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Crotalarias and moths

Making It Grow Radio Minute
SC Public Radio

Hello, I’m Amanda McNulty with Clemson Extension and Making It Grow. Writing radio is fascinating as I learn all sorts of cool stuff –there are native Crotalarias that are the original larval food source for the ornate bella moth—their front wings have rows of black spots and back wings are pink. Native species of Crotalaria are having a hard time with habitat loss and this moth sometimes goes to prolific invasive Crotalaria for to deposit their eggs. Female moths of this species mate with lots of males – whose sperm comes in a package containing the poisonous compound that protects the larva – females can select from over a dozen discrete spermatophores to choose the ones with the highest levels of the toxins. The distinctly colored larva and adults are recognized by predators as toxic– the same way the monarchs signal to predators not to feed on them.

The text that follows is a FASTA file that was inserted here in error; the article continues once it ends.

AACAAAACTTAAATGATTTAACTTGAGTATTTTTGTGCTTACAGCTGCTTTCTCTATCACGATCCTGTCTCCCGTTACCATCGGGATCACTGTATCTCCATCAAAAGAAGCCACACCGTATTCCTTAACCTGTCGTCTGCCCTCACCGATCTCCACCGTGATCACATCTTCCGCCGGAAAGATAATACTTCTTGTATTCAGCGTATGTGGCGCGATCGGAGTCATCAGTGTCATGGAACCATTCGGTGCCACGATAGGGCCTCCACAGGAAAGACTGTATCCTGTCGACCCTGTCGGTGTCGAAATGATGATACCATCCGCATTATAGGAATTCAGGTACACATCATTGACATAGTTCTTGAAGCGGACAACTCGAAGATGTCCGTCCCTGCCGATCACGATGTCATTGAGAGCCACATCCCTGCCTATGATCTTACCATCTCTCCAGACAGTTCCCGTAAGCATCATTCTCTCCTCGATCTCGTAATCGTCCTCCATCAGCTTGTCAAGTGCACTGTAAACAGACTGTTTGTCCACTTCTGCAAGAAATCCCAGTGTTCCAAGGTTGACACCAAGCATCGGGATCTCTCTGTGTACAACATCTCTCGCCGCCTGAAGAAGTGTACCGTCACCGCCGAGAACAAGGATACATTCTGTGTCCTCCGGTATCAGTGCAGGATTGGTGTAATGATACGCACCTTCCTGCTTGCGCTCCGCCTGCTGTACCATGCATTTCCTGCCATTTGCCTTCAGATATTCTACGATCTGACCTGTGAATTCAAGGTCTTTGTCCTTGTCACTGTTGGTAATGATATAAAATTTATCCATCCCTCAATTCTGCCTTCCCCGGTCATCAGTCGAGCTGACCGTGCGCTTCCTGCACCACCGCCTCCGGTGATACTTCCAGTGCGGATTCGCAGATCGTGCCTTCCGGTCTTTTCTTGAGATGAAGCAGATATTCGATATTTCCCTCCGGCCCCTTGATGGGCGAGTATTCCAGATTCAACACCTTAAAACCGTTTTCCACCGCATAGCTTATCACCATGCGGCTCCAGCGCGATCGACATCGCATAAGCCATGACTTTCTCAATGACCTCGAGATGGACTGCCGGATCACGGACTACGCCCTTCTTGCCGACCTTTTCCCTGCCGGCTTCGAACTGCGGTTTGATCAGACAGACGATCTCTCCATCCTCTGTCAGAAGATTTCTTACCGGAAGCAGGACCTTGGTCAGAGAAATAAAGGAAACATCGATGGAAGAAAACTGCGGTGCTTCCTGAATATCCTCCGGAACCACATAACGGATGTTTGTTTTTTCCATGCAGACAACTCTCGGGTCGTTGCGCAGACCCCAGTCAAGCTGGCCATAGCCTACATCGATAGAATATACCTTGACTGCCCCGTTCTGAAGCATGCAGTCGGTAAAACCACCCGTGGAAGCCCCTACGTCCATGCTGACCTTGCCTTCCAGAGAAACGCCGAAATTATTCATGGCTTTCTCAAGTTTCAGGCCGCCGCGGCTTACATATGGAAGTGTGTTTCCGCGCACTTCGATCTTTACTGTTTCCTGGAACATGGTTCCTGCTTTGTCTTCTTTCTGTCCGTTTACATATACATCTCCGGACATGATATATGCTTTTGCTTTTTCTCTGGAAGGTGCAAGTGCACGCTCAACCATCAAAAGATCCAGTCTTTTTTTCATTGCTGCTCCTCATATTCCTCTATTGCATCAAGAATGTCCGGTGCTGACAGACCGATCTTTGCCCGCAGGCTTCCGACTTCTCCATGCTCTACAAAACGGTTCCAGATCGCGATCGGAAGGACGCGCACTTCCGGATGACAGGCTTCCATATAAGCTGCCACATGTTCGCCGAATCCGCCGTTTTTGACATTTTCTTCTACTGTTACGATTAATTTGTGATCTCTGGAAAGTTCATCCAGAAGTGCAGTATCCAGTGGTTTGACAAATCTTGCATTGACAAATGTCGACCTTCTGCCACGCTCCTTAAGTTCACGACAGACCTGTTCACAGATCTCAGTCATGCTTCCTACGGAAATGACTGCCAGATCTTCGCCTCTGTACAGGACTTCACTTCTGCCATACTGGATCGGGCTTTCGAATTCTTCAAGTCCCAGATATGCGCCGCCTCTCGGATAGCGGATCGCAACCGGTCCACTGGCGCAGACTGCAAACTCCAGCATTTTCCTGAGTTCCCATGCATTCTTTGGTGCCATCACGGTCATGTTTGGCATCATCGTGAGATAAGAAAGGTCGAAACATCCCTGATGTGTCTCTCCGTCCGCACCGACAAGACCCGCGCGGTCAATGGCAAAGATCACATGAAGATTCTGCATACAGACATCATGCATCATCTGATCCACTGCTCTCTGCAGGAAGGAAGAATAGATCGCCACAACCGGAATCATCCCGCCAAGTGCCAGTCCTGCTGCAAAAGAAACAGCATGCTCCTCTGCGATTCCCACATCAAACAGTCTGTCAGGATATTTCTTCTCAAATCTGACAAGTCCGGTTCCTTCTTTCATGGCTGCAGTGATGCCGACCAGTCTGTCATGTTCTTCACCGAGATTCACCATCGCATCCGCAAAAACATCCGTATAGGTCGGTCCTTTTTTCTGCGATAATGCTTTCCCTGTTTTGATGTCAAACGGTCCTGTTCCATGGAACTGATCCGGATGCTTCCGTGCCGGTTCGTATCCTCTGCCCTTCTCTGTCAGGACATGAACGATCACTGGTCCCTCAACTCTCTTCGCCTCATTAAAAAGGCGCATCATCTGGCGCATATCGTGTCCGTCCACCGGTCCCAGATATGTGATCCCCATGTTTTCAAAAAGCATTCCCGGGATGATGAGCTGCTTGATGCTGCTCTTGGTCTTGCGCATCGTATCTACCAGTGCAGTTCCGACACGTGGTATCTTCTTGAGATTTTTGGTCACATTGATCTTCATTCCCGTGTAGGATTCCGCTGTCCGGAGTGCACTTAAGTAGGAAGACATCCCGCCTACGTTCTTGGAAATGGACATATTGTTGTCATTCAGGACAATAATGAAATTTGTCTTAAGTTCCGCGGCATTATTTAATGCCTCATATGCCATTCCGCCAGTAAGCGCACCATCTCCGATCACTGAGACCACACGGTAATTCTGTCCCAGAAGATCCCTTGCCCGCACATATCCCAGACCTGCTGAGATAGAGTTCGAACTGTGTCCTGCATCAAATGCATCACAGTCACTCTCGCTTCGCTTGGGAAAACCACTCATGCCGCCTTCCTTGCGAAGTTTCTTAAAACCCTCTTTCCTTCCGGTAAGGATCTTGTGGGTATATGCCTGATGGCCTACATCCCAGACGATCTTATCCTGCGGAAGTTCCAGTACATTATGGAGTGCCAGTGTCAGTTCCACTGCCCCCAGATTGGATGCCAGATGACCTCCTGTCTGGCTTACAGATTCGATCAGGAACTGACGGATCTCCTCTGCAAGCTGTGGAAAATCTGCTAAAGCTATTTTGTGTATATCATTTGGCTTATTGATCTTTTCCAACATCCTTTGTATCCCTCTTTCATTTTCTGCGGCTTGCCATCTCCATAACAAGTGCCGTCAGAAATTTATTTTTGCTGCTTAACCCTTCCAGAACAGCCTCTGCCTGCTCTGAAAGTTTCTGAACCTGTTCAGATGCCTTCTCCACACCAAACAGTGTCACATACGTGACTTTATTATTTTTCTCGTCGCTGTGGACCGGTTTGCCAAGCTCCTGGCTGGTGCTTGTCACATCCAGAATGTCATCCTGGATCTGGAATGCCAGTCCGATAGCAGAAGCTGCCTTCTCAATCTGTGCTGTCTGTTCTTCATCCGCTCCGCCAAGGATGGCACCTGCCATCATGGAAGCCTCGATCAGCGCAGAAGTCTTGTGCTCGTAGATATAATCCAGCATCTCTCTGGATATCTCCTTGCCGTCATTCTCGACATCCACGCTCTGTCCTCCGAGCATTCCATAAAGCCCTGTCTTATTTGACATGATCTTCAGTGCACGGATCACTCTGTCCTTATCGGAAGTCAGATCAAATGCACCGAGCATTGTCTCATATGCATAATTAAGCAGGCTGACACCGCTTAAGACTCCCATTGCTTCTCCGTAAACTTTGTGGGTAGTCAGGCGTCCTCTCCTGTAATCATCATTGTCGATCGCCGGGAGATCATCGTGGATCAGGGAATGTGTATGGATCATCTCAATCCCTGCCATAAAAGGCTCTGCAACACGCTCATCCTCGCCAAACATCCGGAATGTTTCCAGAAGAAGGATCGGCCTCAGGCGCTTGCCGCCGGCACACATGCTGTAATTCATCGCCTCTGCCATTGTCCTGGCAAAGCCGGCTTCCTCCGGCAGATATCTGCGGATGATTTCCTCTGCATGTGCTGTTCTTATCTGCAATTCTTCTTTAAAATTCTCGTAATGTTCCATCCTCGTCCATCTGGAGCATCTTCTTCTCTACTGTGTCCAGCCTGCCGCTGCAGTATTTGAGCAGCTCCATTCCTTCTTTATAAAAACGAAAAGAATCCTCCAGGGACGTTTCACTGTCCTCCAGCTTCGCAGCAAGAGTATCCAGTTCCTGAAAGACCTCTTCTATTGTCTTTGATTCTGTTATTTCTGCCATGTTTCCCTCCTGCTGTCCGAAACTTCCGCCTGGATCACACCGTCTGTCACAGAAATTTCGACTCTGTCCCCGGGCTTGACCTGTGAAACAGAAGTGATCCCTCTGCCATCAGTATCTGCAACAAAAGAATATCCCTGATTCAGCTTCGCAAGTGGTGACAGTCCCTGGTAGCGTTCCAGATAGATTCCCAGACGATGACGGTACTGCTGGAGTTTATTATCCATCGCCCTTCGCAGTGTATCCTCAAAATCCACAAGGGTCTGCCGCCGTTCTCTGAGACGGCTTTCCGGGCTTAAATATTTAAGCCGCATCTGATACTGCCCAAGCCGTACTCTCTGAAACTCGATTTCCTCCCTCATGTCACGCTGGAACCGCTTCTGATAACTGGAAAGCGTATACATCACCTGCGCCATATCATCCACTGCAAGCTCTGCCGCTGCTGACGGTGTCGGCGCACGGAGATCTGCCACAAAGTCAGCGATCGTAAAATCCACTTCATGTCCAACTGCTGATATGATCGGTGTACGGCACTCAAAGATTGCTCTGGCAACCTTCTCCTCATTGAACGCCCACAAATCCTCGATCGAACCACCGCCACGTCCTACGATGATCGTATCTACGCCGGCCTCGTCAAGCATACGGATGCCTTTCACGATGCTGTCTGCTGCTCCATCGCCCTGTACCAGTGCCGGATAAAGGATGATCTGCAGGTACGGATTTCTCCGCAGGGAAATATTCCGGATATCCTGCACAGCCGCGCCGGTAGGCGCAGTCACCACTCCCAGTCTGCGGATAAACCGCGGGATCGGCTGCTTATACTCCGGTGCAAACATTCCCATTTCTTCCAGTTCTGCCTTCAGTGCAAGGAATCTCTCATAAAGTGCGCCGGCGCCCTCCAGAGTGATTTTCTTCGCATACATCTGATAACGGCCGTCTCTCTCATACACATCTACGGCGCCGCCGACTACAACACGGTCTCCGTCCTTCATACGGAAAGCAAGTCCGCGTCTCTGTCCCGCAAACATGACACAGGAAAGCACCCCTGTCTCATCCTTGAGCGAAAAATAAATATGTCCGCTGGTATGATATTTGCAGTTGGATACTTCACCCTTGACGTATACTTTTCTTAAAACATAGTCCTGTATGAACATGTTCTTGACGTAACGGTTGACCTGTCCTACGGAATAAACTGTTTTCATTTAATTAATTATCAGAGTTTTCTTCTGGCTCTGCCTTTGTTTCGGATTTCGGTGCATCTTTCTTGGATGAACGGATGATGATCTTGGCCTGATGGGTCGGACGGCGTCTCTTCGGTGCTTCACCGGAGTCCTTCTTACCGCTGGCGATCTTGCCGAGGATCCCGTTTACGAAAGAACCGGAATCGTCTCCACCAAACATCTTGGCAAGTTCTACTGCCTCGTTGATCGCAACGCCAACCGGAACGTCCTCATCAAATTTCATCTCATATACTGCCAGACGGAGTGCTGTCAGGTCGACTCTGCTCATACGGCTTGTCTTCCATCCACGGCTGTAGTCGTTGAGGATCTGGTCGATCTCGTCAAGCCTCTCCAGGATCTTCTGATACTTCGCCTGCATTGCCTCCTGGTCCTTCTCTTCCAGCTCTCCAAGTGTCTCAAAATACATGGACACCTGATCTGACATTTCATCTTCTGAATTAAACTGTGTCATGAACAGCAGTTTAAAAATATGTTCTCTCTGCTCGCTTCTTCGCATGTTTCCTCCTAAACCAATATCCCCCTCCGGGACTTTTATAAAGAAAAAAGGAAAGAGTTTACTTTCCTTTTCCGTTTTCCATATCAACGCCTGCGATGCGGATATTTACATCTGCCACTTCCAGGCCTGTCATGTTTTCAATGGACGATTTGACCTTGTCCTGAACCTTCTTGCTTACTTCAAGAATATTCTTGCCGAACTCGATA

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Amanda McNulty is a Clemson University Extension Horticulture agent and the host of South Carolina ETV’s Making It Grow! gardening program. She studied horticulture at Clemson University as a non-traditional student. “I’m so fortunate that my early attempts at getting a degree got side tracked as I’m a lot better at getting dirty in the garden than practicing diplomacy!” McNulty also studied at South Carolina State University and earned a graduate degree in teaching there.